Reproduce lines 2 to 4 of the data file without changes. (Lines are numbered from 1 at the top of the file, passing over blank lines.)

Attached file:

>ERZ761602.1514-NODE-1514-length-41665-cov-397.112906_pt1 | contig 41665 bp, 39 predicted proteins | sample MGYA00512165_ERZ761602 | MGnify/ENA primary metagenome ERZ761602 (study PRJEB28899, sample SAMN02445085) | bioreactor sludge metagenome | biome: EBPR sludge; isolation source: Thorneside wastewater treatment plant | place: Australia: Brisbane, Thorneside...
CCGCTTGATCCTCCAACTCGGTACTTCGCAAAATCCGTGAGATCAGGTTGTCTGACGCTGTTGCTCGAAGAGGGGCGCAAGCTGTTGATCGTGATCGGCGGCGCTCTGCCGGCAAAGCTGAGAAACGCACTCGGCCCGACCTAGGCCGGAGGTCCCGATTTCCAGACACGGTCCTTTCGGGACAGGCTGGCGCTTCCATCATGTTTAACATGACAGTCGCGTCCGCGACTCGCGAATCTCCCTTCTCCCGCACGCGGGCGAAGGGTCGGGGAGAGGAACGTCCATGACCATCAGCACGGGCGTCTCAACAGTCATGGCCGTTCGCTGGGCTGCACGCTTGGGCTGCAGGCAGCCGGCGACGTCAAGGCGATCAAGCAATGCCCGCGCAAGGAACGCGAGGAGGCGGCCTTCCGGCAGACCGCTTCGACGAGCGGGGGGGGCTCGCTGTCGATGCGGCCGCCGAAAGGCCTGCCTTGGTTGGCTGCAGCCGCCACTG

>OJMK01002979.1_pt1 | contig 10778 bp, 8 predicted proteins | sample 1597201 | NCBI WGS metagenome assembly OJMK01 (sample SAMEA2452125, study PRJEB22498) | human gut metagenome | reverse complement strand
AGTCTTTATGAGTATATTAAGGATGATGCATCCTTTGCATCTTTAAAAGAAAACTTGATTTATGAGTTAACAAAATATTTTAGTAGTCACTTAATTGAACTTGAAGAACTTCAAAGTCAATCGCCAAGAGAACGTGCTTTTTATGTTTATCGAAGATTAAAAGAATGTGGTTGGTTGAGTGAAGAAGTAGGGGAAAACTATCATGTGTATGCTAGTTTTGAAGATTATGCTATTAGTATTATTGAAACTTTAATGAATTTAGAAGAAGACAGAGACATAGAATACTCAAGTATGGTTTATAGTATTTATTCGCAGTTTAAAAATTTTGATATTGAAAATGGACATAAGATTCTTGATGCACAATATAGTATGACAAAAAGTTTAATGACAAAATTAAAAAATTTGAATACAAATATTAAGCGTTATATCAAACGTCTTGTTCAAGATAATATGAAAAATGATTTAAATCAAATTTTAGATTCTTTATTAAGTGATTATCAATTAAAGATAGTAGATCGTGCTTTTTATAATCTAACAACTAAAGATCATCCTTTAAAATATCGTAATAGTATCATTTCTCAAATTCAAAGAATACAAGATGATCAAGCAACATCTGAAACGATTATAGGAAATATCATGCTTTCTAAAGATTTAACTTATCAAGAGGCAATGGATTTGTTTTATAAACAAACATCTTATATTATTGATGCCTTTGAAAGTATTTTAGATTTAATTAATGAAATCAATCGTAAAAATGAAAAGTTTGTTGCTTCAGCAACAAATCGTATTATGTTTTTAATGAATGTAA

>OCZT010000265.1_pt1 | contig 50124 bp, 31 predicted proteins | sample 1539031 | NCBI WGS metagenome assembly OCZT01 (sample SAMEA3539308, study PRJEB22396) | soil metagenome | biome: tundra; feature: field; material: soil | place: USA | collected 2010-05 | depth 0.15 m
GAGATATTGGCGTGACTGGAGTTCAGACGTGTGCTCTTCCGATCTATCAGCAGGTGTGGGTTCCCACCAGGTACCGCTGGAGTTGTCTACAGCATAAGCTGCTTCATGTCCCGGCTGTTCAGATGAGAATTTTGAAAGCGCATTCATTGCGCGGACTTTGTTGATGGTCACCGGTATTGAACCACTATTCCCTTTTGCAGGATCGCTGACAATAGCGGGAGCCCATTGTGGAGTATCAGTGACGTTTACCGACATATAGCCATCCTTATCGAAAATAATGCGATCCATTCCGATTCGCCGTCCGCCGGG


CCGCTTGATCCTCCAACTCGGTACTTCGCAAAATCCGTGAGATCAGGTTGTCTGACGCTGTTGCTCGAAGAGGGGCGCAAGCTGTTGATCGTGATCGGCGGCGCTCTGCCGGCAAAGCTGAGAAACGCACTCGGCCCGACCTAGGCCGGAGGTCCCGATTTCCAGACACGGTCCTTTCGGGACAGGCTGGCGCTTCCATCATGTTTAACATGACAGTCGCGTCCGCGACTCGCGAATCTCCCTTCTCCCGCACGCGGGCGAAGGGTCGGGGAGAGGAACGTCCATGACCATCAGCACGGGCGTCTCAACAGTCATGGCCGTTCGCTGGGCTGCACGCTTGGGCTGCAGGCAGCCGGCGACGTCAAGGCGATCAAGCAATGCCCGCGCAAGGAACGCGAGGAGGCGGCCTTCCGGCAGACCGCTTCGACGAGCGGGGGGGGCTCGCTGTCGATGCGGCCGCCGAAAGGCCTGCCTTGGTTGGCTGCAGCCGCCACTG

>OJMK01002979.1_pt1 | contig 10778 bp, 8 predicted proteins | sample 1597201 | NCBI WGS metagenome assembly OJMK01 (sample SAMEA2452125, study PRJEB22498) | human gut metagenome | reverse complement strand
AGTCTTTATGAGTATATTAAGGATGATGCATCCTTTGCATCTTTAAAAGAAAACTTGATTTATGAGTTAACAAAATATTTTAGTAGTCACTTAATTGAACTTGAAGAACTTCAAAGTCAATCGCCAAGAGAACGTGCTTTTTATGTTTATCGAAGATTAAAAGAATGTGGTTGGTTGAGTGAAGAAGTAGGGGAAAACTATCATGTGTATGCTAGTTTTGAAGATTATGCTATTAGTATTATTGAAACTTTAATGAATTTAGAAGAAGACAGAGACATAGAATACTCAAGTATGGTTTATAGTATTTATTCGCAGTTTAAAAATTTTGATATTGAAAATGGACATAAGATTCTTGATGCACAATATAGTATGACAAAAAGTTTAATGACAAAATTAAAAAATTTGAATACAAATATTAAGCGTTATATCAAACGTCTTGTTCAAGATAATATGAAAAATGATTTAAATCAAATTTTAGATTCTTTATTAAGTGATTATCAATTAAAGATAGTAGATCGTGCTTTTTATAATCTAACAACTAAAGATCATCCTTTAAAATATCGTAATAGTATCATTTCTCAAATTCAAAGAATACAAGATGATCAAGCAACATCTGAAACGATTATAGGAAATATCATGCTTTCTAAAGATTTAACTTATCAAGAGGCAATGGATTTGTTTTATAAACAAACATCTTATATTATTGATGCCTTTGAAAGTATTTTAGATTTAATTAATGAAATCAATCGTAAAAATGAAAAGTTTGTTGCTTCAGCAACAAATCGTATTATGTTTTTAATGAATGTAA